Sun Pharmaceutical Industries said it has received Emergency Use Authorization or EUA from India’s Drugs Controller General of India (DCGI) to manufacture and market a generic molnupiravir in India, a week after the US-FDA gave an EUA to its use in the US.
The company has promised to make the oral drug, under the brand Molxvir, available in Indian markets “in a week’s time” and at “an affordable price”.
The drug will be used for managing CoViD-19 and has been shown to be effective in reducing fatalities and severe outcomes in COVID in trials.
It can be used for adult patients (above 18 years of age) for treating COVID if they have blood oxygen levels of over 93% and face the risk of progression of the disease including hospitalisation or death.
During the earlier waves of COVID, the only drug that was being used to manage the disease in extreme cases was remdesivir, which was being given by injection.
“Molnupiravir is an important addition to the portfolio of oral therapies available for treating Covid-19 patients,” said Sun Pharma. It said it is launching a toll-free helpline to ensure the availability of Molxvir to doctors and patients across India.
The recommended dose of the drug is 800 mg twice a day for five days.
“The duration of treatment of molnupiravir is much shorter compared to other therapies which is a significant advantage as it reduces the pill burden and enhances compliance,” the company added.
The drug should not be given to those less than 18 years of age, as it may affect bone and cartilage growth, according to the US FDA.
It should be “limited to situations where other FDA-authorized treatments for COVID-19 are inaccessible or are not clinically appropriate and will be a useful treatment option for some patients with COVID-19 at high risk of hospitalization or death,” the US-FDA had warned when it gave its nod last week.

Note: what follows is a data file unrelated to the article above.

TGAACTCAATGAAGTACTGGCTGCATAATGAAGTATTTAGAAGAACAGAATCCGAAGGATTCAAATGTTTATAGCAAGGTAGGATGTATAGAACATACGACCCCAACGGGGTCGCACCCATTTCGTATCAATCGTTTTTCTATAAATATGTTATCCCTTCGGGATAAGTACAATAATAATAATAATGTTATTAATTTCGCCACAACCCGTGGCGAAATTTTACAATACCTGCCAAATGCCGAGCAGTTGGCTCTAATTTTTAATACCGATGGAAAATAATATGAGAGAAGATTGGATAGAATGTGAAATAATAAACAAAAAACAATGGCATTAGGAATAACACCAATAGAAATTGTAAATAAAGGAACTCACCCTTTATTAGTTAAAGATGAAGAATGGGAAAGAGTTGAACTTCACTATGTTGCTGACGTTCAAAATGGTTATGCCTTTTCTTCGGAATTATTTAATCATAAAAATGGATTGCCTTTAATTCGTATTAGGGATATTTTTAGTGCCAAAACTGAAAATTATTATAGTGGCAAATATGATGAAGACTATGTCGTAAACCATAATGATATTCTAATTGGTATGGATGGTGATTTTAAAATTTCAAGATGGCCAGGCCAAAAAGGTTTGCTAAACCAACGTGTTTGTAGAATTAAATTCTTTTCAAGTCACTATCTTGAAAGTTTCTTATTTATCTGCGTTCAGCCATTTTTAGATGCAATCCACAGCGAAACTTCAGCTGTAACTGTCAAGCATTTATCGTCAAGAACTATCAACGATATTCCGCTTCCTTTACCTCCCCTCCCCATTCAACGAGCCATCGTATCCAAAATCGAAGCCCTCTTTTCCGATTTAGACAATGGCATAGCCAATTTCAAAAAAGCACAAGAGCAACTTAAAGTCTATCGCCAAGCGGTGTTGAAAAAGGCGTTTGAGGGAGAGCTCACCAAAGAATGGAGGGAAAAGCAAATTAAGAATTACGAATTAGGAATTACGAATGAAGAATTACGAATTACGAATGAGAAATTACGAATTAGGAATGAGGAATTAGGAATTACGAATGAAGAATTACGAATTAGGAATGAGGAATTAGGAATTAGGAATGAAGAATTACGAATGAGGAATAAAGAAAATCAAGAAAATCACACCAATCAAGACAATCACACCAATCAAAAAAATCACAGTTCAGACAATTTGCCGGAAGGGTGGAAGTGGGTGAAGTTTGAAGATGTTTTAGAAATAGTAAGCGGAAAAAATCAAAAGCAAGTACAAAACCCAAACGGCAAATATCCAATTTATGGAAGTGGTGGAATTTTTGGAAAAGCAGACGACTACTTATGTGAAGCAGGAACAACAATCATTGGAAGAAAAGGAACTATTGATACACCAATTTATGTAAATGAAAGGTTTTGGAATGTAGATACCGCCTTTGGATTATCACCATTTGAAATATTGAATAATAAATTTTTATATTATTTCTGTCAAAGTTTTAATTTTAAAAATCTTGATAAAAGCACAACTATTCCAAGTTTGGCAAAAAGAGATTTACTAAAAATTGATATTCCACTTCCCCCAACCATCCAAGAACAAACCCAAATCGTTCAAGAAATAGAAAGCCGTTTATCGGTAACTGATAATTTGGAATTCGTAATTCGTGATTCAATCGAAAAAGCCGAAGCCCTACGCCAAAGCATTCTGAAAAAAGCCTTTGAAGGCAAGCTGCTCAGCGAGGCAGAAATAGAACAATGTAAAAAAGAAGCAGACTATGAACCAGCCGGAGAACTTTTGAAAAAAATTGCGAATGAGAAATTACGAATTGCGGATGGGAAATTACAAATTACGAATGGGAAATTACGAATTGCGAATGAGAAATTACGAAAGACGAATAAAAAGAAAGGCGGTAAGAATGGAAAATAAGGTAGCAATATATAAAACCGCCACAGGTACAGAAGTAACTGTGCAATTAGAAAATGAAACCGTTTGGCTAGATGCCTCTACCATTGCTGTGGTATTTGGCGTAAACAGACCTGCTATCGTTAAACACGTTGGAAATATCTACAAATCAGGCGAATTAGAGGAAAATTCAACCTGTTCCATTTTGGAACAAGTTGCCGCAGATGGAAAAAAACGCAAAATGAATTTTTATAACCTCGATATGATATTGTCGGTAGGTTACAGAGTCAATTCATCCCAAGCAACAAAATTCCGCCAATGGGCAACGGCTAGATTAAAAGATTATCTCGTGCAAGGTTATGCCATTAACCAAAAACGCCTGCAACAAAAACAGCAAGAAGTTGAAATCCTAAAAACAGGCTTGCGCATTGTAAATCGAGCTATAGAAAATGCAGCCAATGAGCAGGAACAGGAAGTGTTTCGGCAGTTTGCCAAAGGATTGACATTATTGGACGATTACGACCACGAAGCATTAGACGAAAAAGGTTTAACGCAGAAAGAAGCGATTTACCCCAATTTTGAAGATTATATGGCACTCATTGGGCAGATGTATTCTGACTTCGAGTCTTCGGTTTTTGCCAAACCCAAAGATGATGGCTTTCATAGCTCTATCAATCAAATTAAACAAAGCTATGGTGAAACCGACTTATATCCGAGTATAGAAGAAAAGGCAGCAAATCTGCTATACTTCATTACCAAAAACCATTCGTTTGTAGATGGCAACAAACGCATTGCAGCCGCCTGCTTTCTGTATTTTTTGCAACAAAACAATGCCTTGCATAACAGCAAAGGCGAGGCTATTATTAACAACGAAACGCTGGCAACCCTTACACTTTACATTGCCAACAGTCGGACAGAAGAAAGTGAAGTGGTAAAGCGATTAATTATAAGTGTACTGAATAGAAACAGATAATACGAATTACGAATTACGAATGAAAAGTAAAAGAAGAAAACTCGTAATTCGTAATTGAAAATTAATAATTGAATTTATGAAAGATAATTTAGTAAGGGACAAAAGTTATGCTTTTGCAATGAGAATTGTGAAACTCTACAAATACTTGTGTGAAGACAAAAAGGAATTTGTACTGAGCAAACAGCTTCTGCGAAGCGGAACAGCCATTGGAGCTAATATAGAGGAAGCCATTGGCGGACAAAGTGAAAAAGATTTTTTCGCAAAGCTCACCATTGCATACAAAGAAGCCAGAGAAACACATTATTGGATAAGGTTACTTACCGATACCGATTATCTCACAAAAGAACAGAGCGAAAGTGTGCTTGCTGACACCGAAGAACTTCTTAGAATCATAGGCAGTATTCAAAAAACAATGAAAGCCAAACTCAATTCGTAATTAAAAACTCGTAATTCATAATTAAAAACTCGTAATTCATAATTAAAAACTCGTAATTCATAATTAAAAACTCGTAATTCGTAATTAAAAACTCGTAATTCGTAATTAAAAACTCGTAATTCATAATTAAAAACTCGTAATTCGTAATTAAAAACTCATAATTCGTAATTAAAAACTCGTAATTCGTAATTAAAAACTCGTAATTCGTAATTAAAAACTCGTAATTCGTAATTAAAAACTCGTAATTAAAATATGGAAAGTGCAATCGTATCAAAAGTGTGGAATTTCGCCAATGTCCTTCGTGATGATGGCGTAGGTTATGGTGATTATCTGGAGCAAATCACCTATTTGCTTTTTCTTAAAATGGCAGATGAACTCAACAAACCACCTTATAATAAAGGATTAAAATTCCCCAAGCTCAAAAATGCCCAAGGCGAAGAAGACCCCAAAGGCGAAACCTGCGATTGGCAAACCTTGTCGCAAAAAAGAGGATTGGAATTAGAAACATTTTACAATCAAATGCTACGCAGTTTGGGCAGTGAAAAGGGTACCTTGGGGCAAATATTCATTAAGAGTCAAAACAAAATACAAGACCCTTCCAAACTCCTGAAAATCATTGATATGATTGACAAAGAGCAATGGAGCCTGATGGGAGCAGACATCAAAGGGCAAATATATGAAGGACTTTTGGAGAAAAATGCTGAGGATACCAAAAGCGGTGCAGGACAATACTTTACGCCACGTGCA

Molnupiravir is a medication that works by introducing errors into the SARS-CoV-2 virus’ genetic code, which prevents the virus from replicating.
In the US, it is administered as four 200 milligram capsules taken orally every 12 hours for five days, for a total of 40 capsules, and should not be taken for more than five consecutive days.
US FDA also warned that molnupiravir may cause fetal harm when administered to pregnant women.
The US approval was given on the basis of a 29 day follow-up trial.
“Of the 709 people who received molnupiravir in the trial, 6.8% were hospitalized or died within this time period compared to 9.7% of the 699 people who received a placebo. Of the people who received molnupiravir one died during the follow-up period compared to nine people who received placebo. Side effects observed in the trial included diarrhea, nausea and dizziness. The safety and effectiveness of molnupiravir for the treatment of COVID-19 continue to be evaluated,” said the FDA.
The rights to the drug are held by US pharma companies Merck and Ridgeback, and Sun Pharma had signed a nonexclusive voluntary licensing agreement with them to manufacture and supply generic molnupiravir in over 100 low and middle-income countries including India.